We’re old enough to remember when the Dodge Caravan and Plymouth Voyager were the best minivans on the market; a time when the Japanese and Koreans had yet to make their first minivan. Among the early 1980s minivans, the Caravan is the sole survivor. But more than 30 years after Chrysler Corp.’s introduction of this brilliantly conceived people and cargo hauler, the market remains strong, and one of the best examples of modern minivan design is Honda’s Odyssey.
The Odyssey debuted 20 years ago and quickly became a family favorite. Over the years, the sport-utility vehicle has supplanted many a minivan in suburban driveways, but in almost every functional aspect, minivans like the Odyssey are a better choice. They’re roomier, ride more smoothly, accommodate more passengers, deliver better fuel economy and carry more cargo. Yes, there may be a day or two during the winter when a front-wheel-drive minivan can’t run with the Land Rovers and Tahoes, but the rest of the time, the only issue is image: Do you really want to be seen driving around in a minivan?
The Odyssey solves that problem better than most (the exception being the consistently edgy Nissan Quest): Its designers worked hard to give it a stylish look and personality. Our jet-black 2015 Odyssey looked sharp with its sloping roof and crisp chrome window frames. Most other minivans we noticed during our week-long test drive, including earlier Odysseys, looked dowdy by comparison.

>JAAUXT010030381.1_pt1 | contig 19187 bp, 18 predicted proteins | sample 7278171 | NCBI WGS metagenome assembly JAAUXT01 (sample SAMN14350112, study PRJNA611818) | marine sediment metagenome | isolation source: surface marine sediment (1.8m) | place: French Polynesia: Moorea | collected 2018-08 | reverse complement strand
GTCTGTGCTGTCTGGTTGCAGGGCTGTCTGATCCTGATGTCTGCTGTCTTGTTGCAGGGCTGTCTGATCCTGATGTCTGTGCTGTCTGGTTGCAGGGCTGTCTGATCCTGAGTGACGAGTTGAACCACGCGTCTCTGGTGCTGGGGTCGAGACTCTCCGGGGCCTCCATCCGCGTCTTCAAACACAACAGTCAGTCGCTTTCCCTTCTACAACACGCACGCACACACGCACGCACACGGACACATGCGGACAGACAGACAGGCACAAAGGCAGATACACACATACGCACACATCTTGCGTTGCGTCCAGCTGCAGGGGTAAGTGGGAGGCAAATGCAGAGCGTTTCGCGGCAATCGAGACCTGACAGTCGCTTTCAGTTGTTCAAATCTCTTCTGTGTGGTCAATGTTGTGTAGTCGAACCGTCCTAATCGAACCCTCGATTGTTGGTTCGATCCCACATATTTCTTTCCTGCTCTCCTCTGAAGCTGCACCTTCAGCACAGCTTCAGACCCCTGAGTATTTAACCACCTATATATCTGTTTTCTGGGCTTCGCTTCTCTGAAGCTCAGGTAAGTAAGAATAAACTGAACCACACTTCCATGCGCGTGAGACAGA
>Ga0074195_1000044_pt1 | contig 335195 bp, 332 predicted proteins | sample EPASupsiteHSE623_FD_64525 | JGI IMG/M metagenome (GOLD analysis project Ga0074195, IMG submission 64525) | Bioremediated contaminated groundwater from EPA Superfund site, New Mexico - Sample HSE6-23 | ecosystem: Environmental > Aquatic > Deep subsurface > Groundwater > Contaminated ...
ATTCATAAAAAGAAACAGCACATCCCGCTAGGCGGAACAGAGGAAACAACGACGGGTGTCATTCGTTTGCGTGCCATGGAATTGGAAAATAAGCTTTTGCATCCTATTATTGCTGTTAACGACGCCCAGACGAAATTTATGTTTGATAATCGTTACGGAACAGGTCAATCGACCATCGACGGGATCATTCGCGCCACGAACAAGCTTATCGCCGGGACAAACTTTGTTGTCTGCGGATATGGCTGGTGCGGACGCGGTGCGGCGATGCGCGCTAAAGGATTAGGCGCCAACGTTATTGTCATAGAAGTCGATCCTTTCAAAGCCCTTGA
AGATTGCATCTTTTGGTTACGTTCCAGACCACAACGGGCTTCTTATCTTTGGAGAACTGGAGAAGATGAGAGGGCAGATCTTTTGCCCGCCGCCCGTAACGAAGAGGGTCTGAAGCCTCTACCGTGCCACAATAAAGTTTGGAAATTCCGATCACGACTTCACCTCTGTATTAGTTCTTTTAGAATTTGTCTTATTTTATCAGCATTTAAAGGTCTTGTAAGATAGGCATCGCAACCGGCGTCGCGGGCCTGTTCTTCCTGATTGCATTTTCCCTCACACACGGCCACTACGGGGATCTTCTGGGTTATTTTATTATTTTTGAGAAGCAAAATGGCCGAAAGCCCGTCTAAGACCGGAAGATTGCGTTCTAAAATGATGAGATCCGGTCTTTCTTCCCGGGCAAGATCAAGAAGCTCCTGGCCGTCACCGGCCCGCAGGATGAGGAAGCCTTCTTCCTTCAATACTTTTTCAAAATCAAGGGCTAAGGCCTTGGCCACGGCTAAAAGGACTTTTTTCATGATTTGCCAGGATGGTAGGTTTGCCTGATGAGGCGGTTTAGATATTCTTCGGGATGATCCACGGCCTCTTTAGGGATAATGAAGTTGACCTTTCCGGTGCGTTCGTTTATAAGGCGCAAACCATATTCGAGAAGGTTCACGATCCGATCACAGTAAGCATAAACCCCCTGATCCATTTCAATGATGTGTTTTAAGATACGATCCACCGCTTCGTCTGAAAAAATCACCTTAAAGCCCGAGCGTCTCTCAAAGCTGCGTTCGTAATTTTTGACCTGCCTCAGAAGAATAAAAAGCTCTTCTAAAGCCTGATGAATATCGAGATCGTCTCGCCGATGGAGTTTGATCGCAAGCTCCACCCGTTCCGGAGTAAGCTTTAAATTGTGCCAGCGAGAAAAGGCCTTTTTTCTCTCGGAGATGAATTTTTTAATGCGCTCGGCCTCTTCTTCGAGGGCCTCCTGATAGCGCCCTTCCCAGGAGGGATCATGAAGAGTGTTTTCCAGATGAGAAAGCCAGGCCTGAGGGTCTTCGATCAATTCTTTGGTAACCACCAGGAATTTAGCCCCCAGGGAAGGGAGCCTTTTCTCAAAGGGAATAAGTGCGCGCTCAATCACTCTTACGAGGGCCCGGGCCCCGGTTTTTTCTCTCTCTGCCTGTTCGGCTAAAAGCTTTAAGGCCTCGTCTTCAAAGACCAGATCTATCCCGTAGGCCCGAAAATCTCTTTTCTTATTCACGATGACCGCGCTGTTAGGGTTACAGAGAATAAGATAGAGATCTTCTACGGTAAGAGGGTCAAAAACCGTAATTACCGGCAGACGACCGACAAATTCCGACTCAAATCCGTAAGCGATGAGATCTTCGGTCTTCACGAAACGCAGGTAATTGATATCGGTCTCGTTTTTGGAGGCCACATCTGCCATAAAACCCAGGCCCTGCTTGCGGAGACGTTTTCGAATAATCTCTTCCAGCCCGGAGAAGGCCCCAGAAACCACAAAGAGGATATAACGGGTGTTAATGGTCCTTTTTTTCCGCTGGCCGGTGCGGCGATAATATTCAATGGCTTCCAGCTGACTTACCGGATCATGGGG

The Odyssey LX is priced at $28,975, thousands more than the base-model Grand Caravan, Quest and Kia Sedona, as well as the smaller Mazda5. (The popular Toyota Sienna is priced just a few hundred dollars below the base Odyssey.) All Odysseys come with the same 3.5-liter, 248-horsepower V-6 engine and 6-speed automatic transmission. Our loaded Odyssey, in Touring Elite trim, had a sticker price of $45,430.
The Odyssey has a great many strengths and one or two weaknesses. It handles and accelerates quite briskly for a minivan, and its transmission responds well to hilly terrain and passing situations – unlike the 283-horsepower Grand Caravan, which has an annoying tendency to downshift unexpectedly. Seating is roomy throughout. The third-row seat folds easily into a well in the back, and removing the second-row seats is a one-man job. Families that switch frequently between people-moving and cargo hauling might prefer competing models such as the Quest and Caravan, which can be transformed into box vans without taking out seats. People who live in places like New England might also choose the Sienna with all-wheel drive, which isn’t available on the Odyssey.
Other strengths include decent fuel economy, considering the Odyssey weighs more than two tons – 19 mpg city, 28 highway – excellent crash-test scores and Honda reliability.
Weaknesses were few; we could do without the obtrusive left foot rest, and felt the audio controls were more confusing and less versatile than we would have liked.
Steven Macoy (firstname.lastname@example.org) is a longtime car enthusiast and full-time editor who lives in Bethel, Conn.
Engine: 3.5-liter V-6, 248 horsepower, 250 lb.-ft. torque
Transmission: shiftable 6-speed automatic
Weight: 4,613 lb.
Suspension: MacPherson strut front, double-wishbone rear
Wheels: 18×7-in. alloy
Tires: 235/60R18 102T all-season
Max. towing capacity: 3,500 lb.
Seating capacity: 8
Luggage capacity: 38.4 cu. ft.
Maximum cargo capacity: 148.5 cu. ft.
Fuel capacity: 21 gal.
Fuel economy: 19 mpg city, 28 mpg highway
Fuel type: regular unleaded gasoline